They are among many Iguanid lizards in the Family Iguanidae. They range throughout the south eastern United States from Oklahoma south through much of east Texas and east to Florida. They are not true chameleons, but change color from brown to bright green.

Anole5
Green Anole in brown on brown branch

Just like the ubiquitous face masks and empty store shelves, these little lizards seem to be everywhere. I see them on walks in the neighborhood. There is one that hangs out near the front porch and I have seen at least three different ones at the same time in the back yard.  Or maybe there were always that many of them around. It is just that now I have more time sitting at home enjoying nature from my window. Making lemonade out of pandemic lemons.

AnoleonGargoyleSpring2020
Green Anole on gargoyle statue outside my window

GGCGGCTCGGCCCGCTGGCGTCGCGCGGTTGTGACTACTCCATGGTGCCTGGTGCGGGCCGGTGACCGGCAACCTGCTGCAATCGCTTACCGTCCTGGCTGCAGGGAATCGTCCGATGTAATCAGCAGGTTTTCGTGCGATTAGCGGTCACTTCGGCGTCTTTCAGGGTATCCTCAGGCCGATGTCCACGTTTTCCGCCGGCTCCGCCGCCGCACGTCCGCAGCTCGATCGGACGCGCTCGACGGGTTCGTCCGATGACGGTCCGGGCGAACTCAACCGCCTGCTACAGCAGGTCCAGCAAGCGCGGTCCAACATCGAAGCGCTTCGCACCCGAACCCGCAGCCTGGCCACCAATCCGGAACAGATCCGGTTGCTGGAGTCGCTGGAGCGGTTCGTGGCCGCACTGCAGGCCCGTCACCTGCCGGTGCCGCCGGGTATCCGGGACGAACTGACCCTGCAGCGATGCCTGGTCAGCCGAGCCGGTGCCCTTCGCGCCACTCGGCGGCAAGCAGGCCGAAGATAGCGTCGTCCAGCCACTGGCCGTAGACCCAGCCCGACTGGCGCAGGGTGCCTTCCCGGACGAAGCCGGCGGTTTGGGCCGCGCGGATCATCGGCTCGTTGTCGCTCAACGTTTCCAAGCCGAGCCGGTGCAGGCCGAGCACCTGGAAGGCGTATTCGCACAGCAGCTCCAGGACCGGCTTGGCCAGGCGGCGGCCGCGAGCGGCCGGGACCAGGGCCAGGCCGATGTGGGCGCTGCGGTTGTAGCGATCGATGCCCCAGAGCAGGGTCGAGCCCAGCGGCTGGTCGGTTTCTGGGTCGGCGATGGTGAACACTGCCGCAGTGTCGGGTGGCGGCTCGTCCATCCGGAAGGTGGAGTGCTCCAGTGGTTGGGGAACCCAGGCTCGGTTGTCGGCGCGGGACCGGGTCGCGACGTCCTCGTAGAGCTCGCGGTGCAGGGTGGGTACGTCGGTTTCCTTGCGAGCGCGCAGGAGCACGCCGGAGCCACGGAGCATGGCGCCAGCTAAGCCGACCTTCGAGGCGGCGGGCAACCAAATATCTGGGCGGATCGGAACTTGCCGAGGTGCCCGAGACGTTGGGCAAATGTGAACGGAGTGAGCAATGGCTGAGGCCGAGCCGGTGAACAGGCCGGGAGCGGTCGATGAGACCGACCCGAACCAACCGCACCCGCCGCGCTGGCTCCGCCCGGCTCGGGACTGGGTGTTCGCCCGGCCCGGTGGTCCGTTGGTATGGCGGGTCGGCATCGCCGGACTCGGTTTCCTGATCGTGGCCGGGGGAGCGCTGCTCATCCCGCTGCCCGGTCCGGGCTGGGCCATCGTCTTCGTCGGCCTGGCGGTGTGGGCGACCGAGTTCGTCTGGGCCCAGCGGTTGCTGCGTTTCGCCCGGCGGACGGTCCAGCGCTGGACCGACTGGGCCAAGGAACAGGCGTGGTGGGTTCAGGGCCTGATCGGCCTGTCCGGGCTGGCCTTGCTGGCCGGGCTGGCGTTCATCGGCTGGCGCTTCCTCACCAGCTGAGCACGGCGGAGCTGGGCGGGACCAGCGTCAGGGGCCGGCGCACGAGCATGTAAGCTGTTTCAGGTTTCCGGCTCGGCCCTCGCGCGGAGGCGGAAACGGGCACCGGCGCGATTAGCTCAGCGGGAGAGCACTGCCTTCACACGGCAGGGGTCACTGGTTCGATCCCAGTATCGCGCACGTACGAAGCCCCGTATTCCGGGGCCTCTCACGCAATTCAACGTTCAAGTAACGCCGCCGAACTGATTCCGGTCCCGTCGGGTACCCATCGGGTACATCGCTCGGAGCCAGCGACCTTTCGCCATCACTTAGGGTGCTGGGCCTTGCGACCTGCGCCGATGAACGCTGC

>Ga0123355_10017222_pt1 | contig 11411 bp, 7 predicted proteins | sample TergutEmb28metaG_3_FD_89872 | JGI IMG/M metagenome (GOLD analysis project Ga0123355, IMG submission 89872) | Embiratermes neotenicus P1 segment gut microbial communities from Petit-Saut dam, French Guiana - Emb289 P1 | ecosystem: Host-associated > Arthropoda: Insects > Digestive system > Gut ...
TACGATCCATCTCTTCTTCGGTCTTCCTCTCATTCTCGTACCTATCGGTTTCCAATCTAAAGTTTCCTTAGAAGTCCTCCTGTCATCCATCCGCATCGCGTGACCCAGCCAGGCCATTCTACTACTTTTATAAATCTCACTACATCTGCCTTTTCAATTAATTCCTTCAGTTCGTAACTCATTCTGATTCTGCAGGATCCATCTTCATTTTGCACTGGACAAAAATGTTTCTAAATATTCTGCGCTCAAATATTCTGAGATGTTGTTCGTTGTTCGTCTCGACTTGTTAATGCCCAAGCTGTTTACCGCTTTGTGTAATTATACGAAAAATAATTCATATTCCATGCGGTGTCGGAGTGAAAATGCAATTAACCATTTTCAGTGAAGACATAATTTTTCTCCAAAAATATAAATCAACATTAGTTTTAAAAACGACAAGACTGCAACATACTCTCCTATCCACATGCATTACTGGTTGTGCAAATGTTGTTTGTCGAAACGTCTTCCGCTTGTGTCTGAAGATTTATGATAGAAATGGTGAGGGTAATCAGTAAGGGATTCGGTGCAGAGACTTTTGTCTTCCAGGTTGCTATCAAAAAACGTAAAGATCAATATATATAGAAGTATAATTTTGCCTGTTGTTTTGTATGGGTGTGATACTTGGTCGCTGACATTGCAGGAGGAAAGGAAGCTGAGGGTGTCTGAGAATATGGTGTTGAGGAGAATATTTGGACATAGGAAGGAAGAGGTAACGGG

*Photos taken by author

*Reference: Texas Monthly Field Guide to Reptiles and Amphibians of Texas-by Judith M. Garrett and David G. Barker

Tree Life

My right hip is starting to ache a bit from the walk and my legs move stiffly. I am thinking that much of my life seems to be a chore these days. Simple things, like walking, I no longer take for granted. We come upon a pretty tree. I hand the dog’s leash to my husband and walk up to the tree. I want to get a closer look at a flowering branch. It is a Redbud tree, although the small flowers are not red, but purple. The Redbud is an early bloomer. It is only February, but spring is here.

Texas Redbud